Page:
Florida Candidate Denied Right To Inspect Voting Machine Software

Fight disinformation. Get a daily recap of the facts that matter. Sign up for the free Mother Jones newsletter.


Remember Christine Jennings, the Florida Congressional candidate against whom the Republican Party spent $58 million on robo calls? The people who received such calls about Jennings were misled by the calls’ content and thought that they were being warned about her by her own political party. They learned differently only if they listened to the entire call, which most of them did not. But when they hung up, they would be called again. And again. Most people, of course, did not want to listen to the entire call.

In Florida’s 13th District, Jennings lost by under 380 votes. In Sarasota County, 18,000 votes did not register on the voting machines, making matters even worse.

Today, it was announced that a Leon County judge has turned down Jennings’ request to access the secret software that operates the voting machines in the 13th District of Florida. Just as bad, House Democrats announced they would do nothing to obstruct the seating of the district’s new Congressman, Vern Buchanan. The judge said that Jennings’ experts relied on conjecture and speculation, and did not provide “credible evidence” that warranted the candidate’s inspecting the source code used for the voting machine software.

HERE ARE THE FACTS:

Our fall fundraising drive is off to a rough start, and we very much need to raise $250,000 in the next couple of weeks. If you value the journalism you get from Mother Jones, please help us do it with a donation today.

As we wrote over the summer, traffic has been down at Mother Jones and a lot of sites with many people thinking news is less important now that Donald Trump is no longer president. But if you're reading this, you're not one of those people, and we're hoping we can rally support from folks like you who really get why our reporting matters right now. And that's how it's always worked: For 45 years now, a relatively small group of readers (compared to everyone we reach) who pitch in from time to time has allowed Mother Jones to do the type of journalism the moment demands and keep it free for everyone else.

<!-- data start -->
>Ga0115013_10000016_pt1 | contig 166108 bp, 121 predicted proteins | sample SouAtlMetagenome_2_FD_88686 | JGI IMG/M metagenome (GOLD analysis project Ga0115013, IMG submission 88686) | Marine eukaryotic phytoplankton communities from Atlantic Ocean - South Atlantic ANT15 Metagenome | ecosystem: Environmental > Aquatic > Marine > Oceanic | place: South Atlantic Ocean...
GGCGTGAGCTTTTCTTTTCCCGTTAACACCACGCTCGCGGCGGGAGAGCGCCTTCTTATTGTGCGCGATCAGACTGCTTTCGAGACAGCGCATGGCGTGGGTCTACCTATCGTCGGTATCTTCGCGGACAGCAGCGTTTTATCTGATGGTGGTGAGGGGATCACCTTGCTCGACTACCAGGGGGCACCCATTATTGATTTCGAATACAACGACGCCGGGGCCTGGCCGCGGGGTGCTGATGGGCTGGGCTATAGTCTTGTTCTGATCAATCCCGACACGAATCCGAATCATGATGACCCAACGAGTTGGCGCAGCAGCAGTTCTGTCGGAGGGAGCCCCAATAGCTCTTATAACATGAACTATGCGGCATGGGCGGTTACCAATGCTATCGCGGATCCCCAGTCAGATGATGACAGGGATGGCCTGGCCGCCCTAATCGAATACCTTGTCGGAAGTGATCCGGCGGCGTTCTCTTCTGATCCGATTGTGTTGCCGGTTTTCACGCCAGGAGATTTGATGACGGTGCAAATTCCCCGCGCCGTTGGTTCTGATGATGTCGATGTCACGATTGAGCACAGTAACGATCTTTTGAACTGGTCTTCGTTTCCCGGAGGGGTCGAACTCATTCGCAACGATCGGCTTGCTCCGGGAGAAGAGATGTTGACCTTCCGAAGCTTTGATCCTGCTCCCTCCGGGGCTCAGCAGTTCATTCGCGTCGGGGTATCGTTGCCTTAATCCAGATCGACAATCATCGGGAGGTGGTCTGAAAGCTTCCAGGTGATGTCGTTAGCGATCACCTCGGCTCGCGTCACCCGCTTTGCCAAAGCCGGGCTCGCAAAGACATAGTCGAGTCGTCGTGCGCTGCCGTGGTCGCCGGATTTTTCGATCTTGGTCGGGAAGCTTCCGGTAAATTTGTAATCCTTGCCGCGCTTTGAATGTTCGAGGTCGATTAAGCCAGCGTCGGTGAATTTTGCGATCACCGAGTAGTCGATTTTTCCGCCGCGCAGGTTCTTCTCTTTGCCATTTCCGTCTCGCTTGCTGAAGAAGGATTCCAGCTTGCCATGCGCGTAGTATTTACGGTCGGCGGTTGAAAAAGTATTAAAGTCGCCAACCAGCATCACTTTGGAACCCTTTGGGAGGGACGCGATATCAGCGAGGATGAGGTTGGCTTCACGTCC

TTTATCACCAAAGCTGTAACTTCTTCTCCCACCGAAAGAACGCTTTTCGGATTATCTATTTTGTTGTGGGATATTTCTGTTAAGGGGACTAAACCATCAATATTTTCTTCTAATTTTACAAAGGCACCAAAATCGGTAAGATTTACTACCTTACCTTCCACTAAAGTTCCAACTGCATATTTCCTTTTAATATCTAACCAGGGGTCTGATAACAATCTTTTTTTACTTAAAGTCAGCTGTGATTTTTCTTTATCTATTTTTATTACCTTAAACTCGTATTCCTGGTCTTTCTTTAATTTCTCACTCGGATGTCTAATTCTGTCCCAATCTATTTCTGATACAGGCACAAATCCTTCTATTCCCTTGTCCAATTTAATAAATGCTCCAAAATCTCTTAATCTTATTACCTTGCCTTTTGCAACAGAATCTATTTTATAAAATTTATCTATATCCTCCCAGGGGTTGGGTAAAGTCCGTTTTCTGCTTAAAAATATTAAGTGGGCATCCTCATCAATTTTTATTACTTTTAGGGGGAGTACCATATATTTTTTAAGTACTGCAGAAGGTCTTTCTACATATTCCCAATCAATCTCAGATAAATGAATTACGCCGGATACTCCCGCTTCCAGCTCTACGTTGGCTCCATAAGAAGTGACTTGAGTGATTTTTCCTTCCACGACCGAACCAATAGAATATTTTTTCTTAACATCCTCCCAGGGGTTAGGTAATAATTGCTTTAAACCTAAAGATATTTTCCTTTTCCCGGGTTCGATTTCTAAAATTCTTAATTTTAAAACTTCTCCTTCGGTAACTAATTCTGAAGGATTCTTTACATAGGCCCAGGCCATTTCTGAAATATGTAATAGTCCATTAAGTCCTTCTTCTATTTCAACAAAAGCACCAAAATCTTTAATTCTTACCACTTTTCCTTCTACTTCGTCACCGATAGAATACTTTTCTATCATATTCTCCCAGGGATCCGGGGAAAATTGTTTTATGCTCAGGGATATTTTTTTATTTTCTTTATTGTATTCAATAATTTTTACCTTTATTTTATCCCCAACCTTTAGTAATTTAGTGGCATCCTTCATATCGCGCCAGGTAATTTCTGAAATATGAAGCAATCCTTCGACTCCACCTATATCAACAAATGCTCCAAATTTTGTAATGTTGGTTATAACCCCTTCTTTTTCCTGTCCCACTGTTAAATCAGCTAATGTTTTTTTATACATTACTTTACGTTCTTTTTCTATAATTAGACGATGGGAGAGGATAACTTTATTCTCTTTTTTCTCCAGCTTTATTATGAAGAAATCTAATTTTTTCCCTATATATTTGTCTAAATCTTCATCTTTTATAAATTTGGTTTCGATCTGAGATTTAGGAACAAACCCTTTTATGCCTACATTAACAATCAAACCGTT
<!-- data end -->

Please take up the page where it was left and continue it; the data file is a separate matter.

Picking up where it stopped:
Please pitch in with a donation during our fall fundraising drive if you can. We can't afford to come up short, and there's still a long way to go by November 5.

payment methods

ONE MORE QUICK THING:

Our fall fundraising drive is off to a rough start, and we very much need to raise $250,000 in the next couple of weeks. If you value the journalism you get from Mother Jones, please help us do it with a donation today.

As we wrote over the summer, traffic has been down at Mother Jones and a lot of sites with many people thinking news is less important now that Donald Trump is no longer president. But if you're reading this, you're not one of those people, and we're hoping we can rally support from folks like you who really get why our reporting matters right now. And that's how it's always worked: For 45 years now, a relatively small group of readers (compared to everyone we reach) who pitch in from time to time has allowed Mother Jones to do the type of journalism the moment demands and keep it free for everyone else.

Please pitch in with a donation during our fall fundraising drive if you can. We can't afford to come up short, and there's still a long way to go by November 5.

payment methods

We Recommend

Latest

Sign up for our free newsletter

Subscribe to the Mother Jones Daily to have our top stories delivered directly to your inbox.

Get our award-winning magazine

Save big on a full year of investigations, ideas, and insights.

Subscribe

Support our journalism

Help Mother Jones' reporters dig deep with a tax-deductible donation.

Donate